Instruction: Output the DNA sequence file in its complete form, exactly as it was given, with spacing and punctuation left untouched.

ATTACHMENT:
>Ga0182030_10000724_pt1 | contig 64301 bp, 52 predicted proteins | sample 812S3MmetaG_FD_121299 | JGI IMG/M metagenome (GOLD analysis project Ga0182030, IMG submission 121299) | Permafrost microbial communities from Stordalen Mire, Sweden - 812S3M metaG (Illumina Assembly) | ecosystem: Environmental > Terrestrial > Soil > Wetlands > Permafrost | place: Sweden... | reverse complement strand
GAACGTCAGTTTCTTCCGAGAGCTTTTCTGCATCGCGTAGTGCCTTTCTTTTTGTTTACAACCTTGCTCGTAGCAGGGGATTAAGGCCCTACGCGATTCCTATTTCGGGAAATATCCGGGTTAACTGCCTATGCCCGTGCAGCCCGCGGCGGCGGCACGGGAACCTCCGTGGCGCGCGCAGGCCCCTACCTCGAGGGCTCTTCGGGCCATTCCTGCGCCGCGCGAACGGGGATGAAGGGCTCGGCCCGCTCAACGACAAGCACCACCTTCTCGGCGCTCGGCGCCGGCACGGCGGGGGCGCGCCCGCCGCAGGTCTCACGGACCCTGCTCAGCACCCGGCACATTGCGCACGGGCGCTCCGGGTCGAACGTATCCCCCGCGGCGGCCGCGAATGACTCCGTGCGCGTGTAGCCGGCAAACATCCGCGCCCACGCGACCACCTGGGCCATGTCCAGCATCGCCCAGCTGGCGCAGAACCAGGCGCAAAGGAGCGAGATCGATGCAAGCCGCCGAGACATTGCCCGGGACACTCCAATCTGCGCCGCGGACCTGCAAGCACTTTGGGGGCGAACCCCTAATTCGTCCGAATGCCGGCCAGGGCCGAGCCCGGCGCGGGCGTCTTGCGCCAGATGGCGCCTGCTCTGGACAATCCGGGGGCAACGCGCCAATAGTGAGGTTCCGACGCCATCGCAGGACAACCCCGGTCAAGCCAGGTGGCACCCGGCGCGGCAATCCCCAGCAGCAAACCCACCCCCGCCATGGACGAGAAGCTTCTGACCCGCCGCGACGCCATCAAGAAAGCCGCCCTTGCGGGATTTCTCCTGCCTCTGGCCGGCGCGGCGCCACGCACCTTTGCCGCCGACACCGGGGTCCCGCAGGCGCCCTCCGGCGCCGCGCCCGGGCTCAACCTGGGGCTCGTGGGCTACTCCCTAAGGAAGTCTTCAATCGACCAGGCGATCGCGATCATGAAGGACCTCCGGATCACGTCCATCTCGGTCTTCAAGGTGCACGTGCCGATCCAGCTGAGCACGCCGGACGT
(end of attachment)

>Ga0182030_10000724_pt1 | contig 64301 bp, 52 predicted proteins | sample 812S3MmetaG_FD_121299 | JGI IMG/M metagenome (GOLD analysis project Ga0182030, IMG submission 121299) | Permafrost microbial communities from Stordalen Mire, Sweden - 812S3M metaG (Illumina Assembly) | ecosystem: Environmental > Terrestrial > Soil > Wetlands > Permafrost | place: Sweden... | reverse complement strand
GAACGTCAGTTTCTTCCGAGAGCTTTTCTGCATCGCGTAGTGCCTTTCTTTTTGTTTACAACCTTGCTCGTAGCAGGGGATTAAGGCCCTACGCGATTCCTATTTCGGGAAATATCCGGGTTAACTGCCTATGCCCGTGCAGCCCGCGGCGGCGGCACGGGAACCTCCGTGGCGCGCGCAGGCCCCTACCTCGAGGGCTCTTCGGGCCATTCCTGCGCCGCGCGAACGGGGATGAAGGGCTCGGCCCGCTCAACGACAAGCACCACCTTCTCGGCGCTCGGCGCCGGCACGGCGGGGGCGCGCCCGCCGCAGGTCTCACGGACCCTGCTCAGCACCCGGCACATTGCGCACGGGCGCTCCGGGTCGAACGTATCCCCCGCGGCGGCCGCGAATGACTCCGTGCGCGTGTAGCCGGCAAACATCCGCGCCCACGCGACCACCTGGGCCATGTCCAGCATCGCCCAGCTGGCGCAGAACCAGGCGCAAAGGAGCGAGATCGATGCAAGCCGCCGAGACATTGCCCGGGACACTCCAATCTGCGCCGCGGACCTGCAAGCACTTTGGGGGCGAACCCCTAATTCGTCCGAATGCCGGCCAGGGCCGAGCCCGGCGCGGGCGTCTTGCGCCAGATGGCGCCTGCTCTGGACAATCCGGGGGCAACGCGCCAATAGTGAGGTTCCGACGCCATCGCAGGACAACCCCGGTCAAGCCAGGTGGCACCCGGCGCGGCAATCCCCAGCAGCAAACCCACCCCCGCCATGGACGAGAAGCTTCTGACCCGCCGCGACGCCATCAAGAAAGCCGCCCTTGCGGGATTTCTCCTGCCTCTGGCCGGCGCGGCGCCACGCACCTTTGCCGCCGACACCGGGGTCCCGCAGGCGCCCTCCGGCGCCGCGCCCGGGCTCAACCTGGGGCTCGTGGGCTACTCCCTAAGGAAGTCTTCAATCGACCAGGCGATCGCGATCATGAAGGACCTCCGGATCACGTCCATCTCGGTCTTCAAGGTGCACGTGCCGATCCAGCTGAGCACGCCGGACGT